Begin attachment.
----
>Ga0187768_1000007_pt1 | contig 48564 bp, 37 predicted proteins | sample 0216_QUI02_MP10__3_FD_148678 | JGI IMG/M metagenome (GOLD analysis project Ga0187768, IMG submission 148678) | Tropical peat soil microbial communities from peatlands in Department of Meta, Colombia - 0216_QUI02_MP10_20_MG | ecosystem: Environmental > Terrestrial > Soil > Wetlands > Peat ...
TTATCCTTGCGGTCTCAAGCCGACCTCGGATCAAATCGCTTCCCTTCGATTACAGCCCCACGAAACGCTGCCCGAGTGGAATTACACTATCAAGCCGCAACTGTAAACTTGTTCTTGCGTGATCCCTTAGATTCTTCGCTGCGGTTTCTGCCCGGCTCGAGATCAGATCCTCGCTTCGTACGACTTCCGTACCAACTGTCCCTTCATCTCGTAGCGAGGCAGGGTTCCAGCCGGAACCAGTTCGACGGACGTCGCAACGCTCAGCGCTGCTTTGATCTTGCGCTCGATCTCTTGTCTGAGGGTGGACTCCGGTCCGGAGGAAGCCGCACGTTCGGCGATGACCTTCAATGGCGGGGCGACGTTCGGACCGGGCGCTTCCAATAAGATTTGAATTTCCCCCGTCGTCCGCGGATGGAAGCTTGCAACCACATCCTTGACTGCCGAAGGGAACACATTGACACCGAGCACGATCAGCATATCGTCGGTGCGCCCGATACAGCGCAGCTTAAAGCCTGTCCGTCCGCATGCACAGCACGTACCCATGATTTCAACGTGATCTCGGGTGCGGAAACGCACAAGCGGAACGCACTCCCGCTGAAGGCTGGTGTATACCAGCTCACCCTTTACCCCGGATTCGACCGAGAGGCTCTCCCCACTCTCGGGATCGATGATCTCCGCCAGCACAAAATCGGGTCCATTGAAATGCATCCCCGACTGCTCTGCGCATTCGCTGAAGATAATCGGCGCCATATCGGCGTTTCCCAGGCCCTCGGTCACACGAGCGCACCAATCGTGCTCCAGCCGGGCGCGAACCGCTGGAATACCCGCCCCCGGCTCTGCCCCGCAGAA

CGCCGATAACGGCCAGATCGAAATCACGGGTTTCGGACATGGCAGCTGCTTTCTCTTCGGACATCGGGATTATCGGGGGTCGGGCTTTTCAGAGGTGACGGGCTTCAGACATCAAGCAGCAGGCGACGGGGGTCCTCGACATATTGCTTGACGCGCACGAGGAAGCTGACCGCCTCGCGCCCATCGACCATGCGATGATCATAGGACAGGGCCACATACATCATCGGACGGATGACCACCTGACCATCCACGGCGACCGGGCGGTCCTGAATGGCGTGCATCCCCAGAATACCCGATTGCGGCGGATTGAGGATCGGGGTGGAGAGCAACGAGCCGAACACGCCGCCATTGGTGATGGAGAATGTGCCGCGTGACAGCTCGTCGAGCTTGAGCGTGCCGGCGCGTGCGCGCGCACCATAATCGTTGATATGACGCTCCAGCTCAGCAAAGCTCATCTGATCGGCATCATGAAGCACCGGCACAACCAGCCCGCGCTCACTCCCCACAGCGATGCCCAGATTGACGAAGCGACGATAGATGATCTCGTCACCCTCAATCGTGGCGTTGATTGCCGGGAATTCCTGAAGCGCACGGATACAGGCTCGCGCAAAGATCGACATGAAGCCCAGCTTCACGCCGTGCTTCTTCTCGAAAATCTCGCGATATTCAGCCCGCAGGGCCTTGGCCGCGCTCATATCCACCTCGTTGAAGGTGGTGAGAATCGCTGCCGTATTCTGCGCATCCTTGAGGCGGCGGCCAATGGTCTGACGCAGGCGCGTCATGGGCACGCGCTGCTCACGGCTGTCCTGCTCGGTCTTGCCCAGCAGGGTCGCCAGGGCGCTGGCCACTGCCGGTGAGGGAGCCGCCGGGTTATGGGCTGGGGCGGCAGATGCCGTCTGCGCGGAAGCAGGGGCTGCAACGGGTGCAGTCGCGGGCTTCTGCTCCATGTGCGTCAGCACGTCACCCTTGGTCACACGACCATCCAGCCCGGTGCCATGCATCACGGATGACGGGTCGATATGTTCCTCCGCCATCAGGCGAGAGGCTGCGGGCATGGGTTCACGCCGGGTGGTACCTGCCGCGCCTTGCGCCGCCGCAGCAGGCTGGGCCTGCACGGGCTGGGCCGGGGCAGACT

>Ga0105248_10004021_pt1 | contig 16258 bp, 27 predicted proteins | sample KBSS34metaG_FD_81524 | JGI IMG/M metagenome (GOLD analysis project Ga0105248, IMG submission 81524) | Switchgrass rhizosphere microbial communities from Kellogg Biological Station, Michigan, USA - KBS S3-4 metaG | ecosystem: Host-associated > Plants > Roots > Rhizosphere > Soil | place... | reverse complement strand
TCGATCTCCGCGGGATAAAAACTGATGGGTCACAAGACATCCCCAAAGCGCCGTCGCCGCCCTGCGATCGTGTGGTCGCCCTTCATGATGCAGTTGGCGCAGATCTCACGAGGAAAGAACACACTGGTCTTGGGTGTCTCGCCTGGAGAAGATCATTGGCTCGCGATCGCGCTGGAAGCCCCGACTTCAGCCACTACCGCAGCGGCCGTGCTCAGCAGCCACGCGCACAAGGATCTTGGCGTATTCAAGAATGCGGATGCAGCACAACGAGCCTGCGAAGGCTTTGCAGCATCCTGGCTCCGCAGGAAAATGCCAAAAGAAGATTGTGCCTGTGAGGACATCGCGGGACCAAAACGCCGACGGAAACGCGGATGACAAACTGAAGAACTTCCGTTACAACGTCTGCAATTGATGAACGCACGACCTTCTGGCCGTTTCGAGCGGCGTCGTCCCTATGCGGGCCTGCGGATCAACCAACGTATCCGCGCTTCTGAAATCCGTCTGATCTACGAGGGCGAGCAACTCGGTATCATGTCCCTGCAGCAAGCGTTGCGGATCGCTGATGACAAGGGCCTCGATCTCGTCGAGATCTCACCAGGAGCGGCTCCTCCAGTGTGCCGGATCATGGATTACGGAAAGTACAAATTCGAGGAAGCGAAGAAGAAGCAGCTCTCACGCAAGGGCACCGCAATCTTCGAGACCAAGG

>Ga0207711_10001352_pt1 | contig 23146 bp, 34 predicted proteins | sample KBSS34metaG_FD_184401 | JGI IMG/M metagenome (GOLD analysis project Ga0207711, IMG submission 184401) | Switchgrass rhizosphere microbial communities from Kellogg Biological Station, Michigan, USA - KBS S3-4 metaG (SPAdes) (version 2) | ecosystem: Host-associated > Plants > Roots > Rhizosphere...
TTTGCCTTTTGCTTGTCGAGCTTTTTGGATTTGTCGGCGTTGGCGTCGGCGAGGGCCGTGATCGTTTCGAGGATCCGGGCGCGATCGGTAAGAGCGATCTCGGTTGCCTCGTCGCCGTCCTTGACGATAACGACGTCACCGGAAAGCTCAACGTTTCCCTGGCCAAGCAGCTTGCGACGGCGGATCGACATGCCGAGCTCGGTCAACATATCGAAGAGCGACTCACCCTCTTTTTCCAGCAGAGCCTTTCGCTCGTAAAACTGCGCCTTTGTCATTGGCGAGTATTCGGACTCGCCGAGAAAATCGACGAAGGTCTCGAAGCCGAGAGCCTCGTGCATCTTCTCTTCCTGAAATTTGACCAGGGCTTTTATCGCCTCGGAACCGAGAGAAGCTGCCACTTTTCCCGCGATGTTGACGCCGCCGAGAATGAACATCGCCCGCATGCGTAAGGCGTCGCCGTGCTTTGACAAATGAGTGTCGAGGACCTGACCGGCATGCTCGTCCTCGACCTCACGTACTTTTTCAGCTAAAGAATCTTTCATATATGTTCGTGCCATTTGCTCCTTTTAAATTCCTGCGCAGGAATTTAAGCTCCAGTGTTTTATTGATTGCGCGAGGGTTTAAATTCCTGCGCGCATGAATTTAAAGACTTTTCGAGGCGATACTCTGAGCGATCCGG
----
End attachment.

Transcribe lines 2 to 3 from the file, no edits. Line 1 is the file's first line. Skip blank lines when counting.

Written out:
TTATCCTTGCGGTCTCAAGCCGACCTCGGATCAAATCGCTTCCCTTCGATTACAGCCCCACGAAACGCTGCCCGAGTGGAATTACACTATCAAGCCGCAACTGTAAACTTGTTCTTGCGTGATCCCTTAGATTCTTCGCTGCGGTTTCTGCCCGGCTCGAGATCAGATCCTCGCTTCGTACGACTTCCGTACCAACTGTCCCTTCATCTCGTAGCGAGGCAGGGTTCCAGCCGGAACCAGTTCGACGGACGTCGCAACGCTCAGCGCTGCTTTGATCTTGCGCTCGATCTCTTGTCTGAGGGTGGACTCCGGTCCGGAGGAAGCCGCACGTTCGGCGATGACCTTCAATGGCGGGGCGACGTTCGGACCGGGCGCTTCCAATAAGATTTGAATTTCCCCCGTCGTCCGCGGATGGAAGCTTGCAACCACATCCTTGACTGCCGAAGGGAACACATTGACACCGAGCACGATCAGCATATCGTCGGTGCGCCCGATACAGCGCAGCTTAAAGCCTGTCCGTCCGCATGCACAGCACGTACCCATGATTTCAACGTGATCTCGGGTGCGGAAACGCACAAGCGGAACGCACTCCCGCTGAAGGCTGGTGTATACCAGCTCACCCTTTACCCCGGATTCGACCGAGAGGCTCTCCCCACTCTCGGGATCGATGATCTCCGCCAGCACAAAATCGGGTCCATTGAAATGCATCCCCGACTGCTCTGCGCATTCGCTGAAGATAATCGGCGCCATATCGGCGTTTCCCAGGCCCTCGGTCACACGAGCGCACCAATCGTGCTCCAGCCGGGCGCGAACCGCTGGAATACCCGCCCCCGGCTCTGCCCCGCAGAA

CGCCGATAACGGCCAGATCGAAATCACGGGTTTCGGACATGGCAGCTGCTTTCTCTTCGGACATCGGGATTATCGGGGGTCGGGCTTTTCAGAGGTGACGGGCTTCAGACATCAAGCAGCAGGCGACGGGGGTCCTCGACATATTGCTTGACGCGCACGAGGAAGCTGACCGCCTCGCGCCCATCGACCATGCGATGATCATAGGACAGGGCCACATACATCATCGGACGGATGACCACCTGACCATCCACGGCGACCGGGCGGTCCTGAATGGCGTGCATCCCCAGAATACCCGATTGCGGCGGATTGAGGATCGGGGTGGAGAGCAACGAGCCGAACACGCCGCCATTGGTGATGGAGAATGTGCCGCGTGACAGCTCGTCGAGCTTGAGCGTGCCGGCGCGTGCGCGCGCACCATAATCGTTGATATGACGCTCCAGCTCAGCAAAGCTCATCTGATCGGCATCATGAAGCACCGGCACAACCAGCCCGCGCTCACTCCCCACAGCGATGCCCAGATTGACGAAGCGACGATAGATGATCTCGTCACCCTCAATCGTGGCGTTGATTGCCGGGAATTCCTGAAGCGCACGGATACAGGCTCGCGCAAAGATCGACATGAAGCCCAGCTTCACGCCGTGCTTCTTCTCGAAAATCTCGCGATATTCAGCCCGCAGGGCCTTGGCCGCGCTCATATCCACCTCGTTGAAGGTGGTGAGAATCGCTGCCGTATTCTGCGCATCCTTGAGGCGGCGGCCAATGGTCTGACGCAGGCGCGTCATGGGCACGCGCTGCTCACGGCTGTCCTGCTCGGTCTTGCCCAGCAGGGTCGCCAGGGCGCTGGCCACTGCCGGTGAGGGAGCCGCCGGGTTATGGGCTGGGGCGGCAGATGCCGTCTGCGCGGAAGCAGGGGCTGCAACGGGTGCAGTCGCGGGCTTCTGCTCCATGTGCGTCAGCACGTCACCCTTGGTCACACGACCATCCAGCCCGGTGCCATGCATCACGGATGACGGGTCGATATGTTCCTCCGCCATCAGGCGAGAGGCTGCGGGCATGGGTTCACGCCGGGTGGTACCTGCCGCGCCTTGCGCCGCCGCAGCAGGCTGGGCCTGCACGGGCTGGGCCGGGGCAGACT